A definitive report on observed changes in long-term trends in Australia’s climate has been released by CSIRO and the Bureau of Meteorology.
Bureau chief executive Dr Rob Vertessy said temperatures across Australia were, on average, almost 1°C warmer than they were a century ago, with most of the warming having occurred since 1950.
“Australia’s mean temperature has warmed by 0.9°C since 1910,” Dr Vertessy said.
“Seven of the ten warmest years on record in Australia have occurred since 1998. When we compare the past 15 years to the period 1951 to1980, we find that the frequency of very warm months has increased five-fold and the frequency of very cool months has decreased by around a third.
The duration, frequency and intensity of heatwaves had increased across large parts of Australia since 1950. Extreme fire weather risk had increased, and the fire season lengthened across large parts of Australia since the 1970s.
“We have also seen a general trend of declining autumn and winter rainfall, particularly in south-western and south-eastern Australia, while heavy rainfall events are projected to increase. Australian average annual rainfall has increased slightly, largely due to increases in spring and summer rainfall, most markedly in northwestern Australia,” Dr Vertessy said.
CSIRO chief executive Dr Megan Clark said Australia had warmed in every state and territory and in every season.
“Australia has one of the most variable climates in the world. Against this backdrop, across the decades, we’re continuing to see increasing temperatures, warmer oceans, changes to when and where rain falls and higher sea levels,” Dr Clark said.
“The sea-surface temperatures have warmed by 0.9°C since 1900 and greenhouse gas concentrations continue to rise.”
Key findings: Temperature
- Australia’s mean surface air temperature has warmed by 0.9°C since 1910.
- Seven of the ten warmest years on record have occurred since 1998.
- Over the past 15 years, the frequency of very warm months has increased five-fold and the frequency of very cool months has declined by around a third, compared to 1951-1980.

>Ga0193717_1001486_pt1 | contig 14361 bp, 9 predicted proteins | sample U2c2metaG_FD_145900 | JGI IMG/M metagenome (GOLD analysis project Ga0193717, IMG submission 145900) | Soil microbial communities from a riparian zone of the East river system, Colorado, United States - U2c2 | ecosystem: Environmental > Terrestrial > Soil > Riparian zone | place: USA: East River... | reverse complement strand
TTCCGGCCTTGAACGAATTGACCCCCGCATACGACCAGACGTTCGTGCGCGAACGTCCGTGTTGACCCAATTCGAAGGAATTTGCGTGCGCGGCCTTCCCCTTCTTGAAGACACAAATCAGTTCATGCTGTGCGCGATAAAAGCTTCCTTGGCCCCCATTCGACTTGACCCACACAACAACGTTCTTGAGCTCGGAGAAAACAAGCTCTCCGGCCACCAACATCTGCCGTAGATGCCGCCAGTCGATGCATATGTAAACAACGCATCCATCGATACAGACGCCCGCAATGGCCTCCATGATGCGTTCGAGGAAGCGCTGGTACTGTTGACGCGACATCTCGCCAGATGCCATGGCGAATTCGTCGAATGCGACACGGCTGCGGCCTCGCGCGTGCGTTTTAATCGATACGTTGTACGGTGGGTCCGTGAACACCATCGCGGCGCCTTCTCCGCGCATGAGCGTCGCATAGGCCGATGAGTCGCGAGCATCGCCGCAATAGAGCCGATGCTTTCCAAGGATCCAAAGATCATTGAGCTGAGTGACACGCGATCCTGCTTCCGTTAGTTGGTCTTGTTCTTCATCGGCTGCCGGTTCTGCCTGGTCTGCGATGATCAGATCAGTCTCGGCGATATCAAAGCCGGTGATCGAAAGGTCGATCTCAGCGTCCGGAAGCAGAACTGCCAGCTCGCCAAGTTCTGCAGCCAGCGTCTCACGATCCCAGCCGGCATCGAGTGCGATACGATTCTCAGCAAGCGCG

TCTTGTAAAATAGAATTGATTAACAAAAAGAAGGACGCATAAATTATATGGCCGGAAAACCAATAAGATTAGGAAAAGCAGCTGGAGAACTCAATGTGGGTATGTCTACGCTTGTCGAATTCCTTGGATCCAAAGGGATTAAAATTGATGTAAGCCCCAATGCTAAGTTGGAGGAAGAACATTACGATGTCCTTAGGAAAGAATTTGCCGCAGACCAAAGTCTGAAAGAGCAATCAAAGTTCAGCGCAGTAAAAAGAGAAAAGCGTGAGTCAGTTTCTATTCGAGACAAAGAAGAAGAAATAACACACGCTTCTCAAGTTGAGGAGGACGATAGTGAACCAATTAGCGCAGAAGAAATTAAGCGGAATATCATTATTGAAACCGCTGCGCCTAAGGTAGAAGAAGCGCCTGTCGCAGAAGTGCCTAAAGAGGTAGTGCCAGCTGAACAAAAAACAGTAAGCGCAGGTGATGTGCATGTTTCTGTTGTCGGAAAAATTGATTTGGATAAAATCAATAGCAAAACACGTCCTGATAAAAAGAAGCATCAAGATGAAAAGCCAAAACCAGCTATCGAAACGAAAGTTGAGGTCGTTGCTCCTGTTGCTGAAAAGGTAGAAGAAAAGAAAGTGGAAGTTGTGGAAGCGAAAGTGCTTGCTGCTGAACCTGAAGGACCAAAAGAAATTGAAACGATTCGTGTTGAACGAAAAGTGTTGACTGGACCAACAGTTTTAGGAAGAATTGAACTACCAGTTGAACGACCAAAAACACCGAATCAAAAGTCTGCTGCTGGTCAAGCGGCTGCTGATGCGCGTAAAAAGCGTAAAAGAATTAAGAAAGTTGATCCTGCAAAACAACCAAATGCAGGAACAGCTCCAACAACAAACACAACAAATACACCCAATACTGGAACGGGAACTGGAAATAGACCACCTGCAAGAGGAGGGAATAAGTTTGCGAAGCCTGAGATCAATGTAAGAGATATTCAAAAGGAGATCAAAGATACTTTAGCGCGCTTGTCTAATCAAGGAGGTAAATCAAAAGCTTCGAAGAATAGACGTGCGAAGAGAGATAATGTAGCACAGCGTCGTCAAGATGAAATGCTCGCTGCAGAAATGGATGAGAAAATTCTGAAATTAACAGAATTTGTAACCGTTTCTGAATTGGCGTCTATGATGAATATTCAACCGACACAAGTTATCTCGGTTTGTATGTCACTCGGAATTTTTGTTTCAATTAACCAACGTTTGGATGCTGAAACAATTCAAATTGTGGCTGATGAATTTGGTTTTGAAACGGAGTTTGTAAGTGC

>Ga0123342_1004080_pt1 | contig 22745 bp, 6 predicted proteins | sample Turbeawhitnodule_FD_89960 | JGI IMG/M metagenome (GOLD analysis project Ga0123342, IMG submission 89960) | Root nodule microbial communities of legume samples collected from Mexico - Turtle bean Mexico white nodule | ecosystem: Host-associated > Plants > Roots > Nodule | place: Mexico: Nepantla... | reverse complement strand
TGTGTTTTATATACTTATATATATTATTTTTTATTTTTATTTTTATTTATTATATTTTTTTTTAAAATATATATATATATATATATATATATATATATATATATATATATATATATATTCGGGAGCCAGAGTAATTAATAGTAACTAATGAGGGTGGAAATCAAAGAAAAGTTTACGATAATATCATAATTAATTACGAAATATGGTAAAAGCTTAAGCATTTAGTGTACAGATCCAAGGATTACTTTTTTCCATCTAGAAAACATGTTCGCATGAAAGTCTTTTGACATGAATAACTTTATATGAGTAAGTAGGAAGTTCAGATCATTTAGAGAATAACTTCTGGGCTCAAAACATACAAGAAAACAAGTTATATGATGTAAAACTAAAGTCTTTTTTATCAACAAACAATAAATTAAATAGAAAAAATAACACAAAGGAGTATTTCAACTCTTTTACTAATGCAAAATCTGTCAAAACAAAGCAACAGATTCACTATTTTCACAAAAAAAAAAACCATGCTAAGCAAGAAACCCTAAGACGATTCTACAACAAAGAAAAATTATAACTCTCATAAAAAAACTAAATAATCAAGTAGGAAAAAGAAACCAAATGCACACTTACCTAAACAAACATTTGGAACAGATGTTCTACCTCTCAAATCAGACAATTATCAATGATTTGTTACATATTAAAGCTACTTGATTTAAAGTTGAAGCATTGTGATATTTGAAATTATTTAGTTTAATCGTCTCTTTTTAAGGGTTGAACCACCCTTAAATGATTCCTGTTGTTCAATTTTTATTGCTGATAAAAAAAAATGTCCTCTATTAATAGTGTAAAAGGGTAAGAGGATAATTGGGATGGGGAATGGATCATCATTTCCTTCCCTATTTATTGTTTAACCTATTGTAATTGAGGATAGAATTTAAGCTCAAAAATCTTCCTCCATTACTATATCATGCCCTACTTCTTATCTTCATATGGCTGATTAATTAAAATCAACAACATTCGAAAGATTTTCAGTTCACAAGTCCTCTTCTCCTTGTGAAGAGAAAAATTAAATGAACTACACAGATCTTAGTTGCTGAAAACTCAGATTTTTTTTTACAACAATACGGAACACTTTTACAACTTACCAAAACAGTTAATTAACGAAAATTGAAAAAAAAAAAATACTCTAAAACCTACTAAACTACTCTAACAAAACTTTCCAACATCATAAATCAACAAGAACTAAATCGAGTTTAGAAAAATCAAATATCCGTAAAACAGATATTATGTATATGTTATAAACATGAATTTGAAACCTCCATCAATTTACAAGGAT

- Sea-surface temperatures in the Australian region have warmed by 0.9°C since 1900.
Key findings: Rainfall
- Rainfall averaged across Australia has slightly increased since 1900, with a large increase in northwest Australia since 1970.
- A declining trend in winter rainfall persists in southwest Australia.
- Autumn and early winter rainfall has mostly been below average in the southeast since 1990.
Key findings: Heatwaves and fire weather
- The duration, frequency and intensity of heatwaves have increased across large parts of Australia since 1950.
- There has been an increase in extreme fire weather, and a longer fire season, across large parts of Australia since the 1970s.
Key findings: Global atmosphere and cryosphere
- A wide range of observations show that the global climate system continues to warm.
- It is extremely likely that the dominant cause of recent warming is human-induced greenhouse gas emissions and not natural climate variability.
- Ice-mass loss from the Antarctic and Greenland ice sheets has accelerated over the past two decades.
- Arctic summer minimum seaice extent has declined by between 9.4 and 13.6 percent per decade since 1979, a rate that is likely unprecedented in at least the past 1450 years.
- Antarctic sea-ice extent has slightly increased by between 1.2 per cent and 1.8 per cent per decade since 1979.
Key findings: Greenhouse gases
- Atmospheric greenhouse gas concentrations continue to increase due to emissions from human activities, with global mean CO2 levels reaching 395 ppm in 2013.
- Global CO2 emissions from the use of fossil fuel increased in 2013 by 2.1pc compared to 3.1pc per year since 2000.
- The increase in atmospheric CO2 concentrations from 2011 to 2013 is the largest two-year increase ever observed.
Future climate scenarios for Australia
- Australian temperatures are projected to continue to increase, with more hot days and fewer cool days.
- A further increase in the number of extreme fire-weather days is expected in southern and eastern Australia, with a longer fire season in these regions.
- Average rainfall in southern Australia is projected to decrease, with a likely increase in drought frequency and severity.
- The frequency and intensity of extreme daily rainfall is projected to increase.
- Tropical cyclones are projected to decrease in number but increase in intensity. Projected sea-level rise will increase the frequency of extreme sea-level events.
The State of the Climate 2014 report is the third report in a series and follows earlier reports in 2010 and 2012. To download the full report, click here.